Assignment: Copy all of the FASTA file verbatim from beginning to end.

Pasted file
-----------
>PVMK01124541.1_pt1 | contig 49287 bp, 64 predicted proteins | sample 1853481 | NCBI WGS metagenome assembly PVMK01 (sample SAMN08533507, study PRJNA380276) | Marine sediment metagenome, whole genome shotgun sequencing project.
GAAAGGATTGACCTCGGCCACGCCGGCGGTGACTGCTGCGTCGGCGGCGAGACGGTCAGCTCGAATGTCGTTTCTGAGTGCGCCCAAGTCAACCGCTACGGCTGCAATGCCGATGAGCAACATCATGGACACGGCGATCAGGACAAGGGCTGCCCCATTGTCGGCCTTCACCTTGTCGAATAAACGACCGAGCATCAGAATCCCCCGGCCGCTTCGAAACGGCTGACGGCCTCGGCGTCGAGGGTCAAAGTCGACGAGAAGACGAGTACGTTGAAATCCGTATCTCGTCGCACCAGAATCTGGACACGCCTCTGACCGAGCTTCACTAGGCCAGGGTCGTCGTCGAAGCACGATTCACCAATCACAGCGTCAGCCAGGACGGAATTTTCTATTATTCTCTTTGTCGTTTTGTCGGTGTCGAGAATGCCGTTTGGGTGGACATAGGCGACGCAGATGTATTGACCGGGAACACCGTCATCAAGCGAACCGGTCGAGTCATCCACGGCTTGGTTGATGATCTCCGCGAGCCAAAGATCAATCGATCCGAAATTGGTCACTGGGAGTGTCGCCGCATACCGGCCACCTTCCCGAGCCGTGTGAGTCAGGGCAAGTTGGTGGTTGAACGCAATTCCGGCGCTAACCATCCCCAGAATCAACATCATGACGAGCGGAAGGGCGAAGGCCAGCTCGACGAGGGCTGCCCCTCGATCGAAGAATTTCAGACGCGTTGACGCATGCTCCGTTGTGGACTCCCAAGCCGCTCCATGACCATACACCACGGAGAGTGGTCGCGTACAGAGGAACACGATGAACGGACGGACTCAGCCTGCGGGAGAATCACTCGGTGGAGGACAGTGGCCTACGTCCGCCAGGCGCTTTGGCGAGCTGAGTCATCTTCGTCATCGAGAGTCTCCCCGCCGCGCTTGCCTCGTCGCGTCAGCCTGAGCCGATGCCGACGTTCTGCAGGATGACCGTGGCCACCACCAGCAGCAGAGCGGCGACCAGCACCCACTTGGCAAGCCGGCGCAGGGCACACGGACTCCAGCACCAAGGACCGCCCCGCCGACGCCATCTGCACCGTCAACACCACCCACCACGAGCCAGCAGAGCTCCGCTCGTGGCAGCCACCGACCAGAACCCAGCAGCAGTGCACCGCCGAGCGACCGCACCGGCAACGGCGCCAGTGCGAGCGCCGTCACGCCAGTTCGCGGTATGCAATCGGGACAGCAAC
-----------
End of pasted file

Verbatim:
>PVMK01124541.1_pt1 | contig 49287 bp, 64 predicted proteins | sample 1853481 | NCBI WGS metagenome assembly PVMK01 (sample SAMN08533507, study PRJNA380276) | Marine sediment metagenome, whole genome shotgun sequencing project.
GAAAGGATTGACCTCGGCCACGCCGGCGGTGACTGCTGCGTCGGCGGCGAGACGGTCAGCTCGAATGTCGTTTCTGAGTGCGCCCAAGTCAACCGCTACGGCTGCAATGCCGATGAGCAACATCATGGACACGGCGATCAGGACAAGGGCTGCCCCATTGTCGGCCTTCACCTTGTCGAATAAACGACCGAGCATCAGAATCCCCCGGCCGCTTCGAAACGGCTGACGGCCTCGGCGTCGAGGGTCAAAGTCGACGAGAAGACGAGTACGTTGAAATCCGTATCTCGTCGCACCAGAATCTGGACACGCCTCTGACCGAGCTTCACTAGGCCAGGGTCGTCGTCGAAGCACGATTCACCAATCACAGCGTCAGCCAGGACGGAATTTTCTATTATTCTCTTTGTCGTTTTGTCGGTGTCGAGAATGCCGTTTGGGTGGACATAGGCGACGCAGATGTATTGACCGGGAACACCGTCATCAAGCGAACCGGTCGAGTCATCCACGGCTTGGTTGATGATCTCCGCGAGCCAAAGATCAATCGATCCGAAATTGGTCACTGGGAGTGTCGCCGCATACCGGCCACCTTCCCGAGCCGTGTGAGTCAGGGCAAGTTGGTGGTTGAACGCAATTCCGGCGCTAACCATCCCCAGAATCAACATCATGACGAGCGGAAGGGCGAAGGCCAGCTCGACGAGGGCTGCCCCTCGATCGAAGAATTTCAGACGCGTTGACGCATGCTCCGTTGTGGACTCCCAAGCCGCTCCATGACCATACACCACGGAGAGTGGTCGCGTACAGAGGAACACGATGAACGGACGGACTCAGCCTGCGGGAGAATCACTCGGTGGAGGACAGTGGCCTACGTCCGCCAGGCGCTTTGGCGAGCTGAGTCATCTTCGTCATCGAGAGTCTCCCCGCCGCGCTTGCCTCGTCGCGTCAGCCTGAGCCGATGCCGACGTTCTGCAGGATGACCGTGGCCACCACCAGCAGCAGAGCGGCGACCAGCACCCACTTGGCAAGCCGGCGCAGGGCACACGGACTCCAGCACCAAGGACCGCCCCGCCGACGCCATCTGCACCGTCAACACCACCCACCACGAGCCAGCAGAGCTCCGCTCGTGGCAGCCACCGACCAGAACCCAGCAGCAGTGCACCGCCGAGCGACCGCACCGGCAACGGCGCCAGTGCGAGCGCCGTCACGCCAGTTCGCGGTATGCAATCGGGACAGCAAC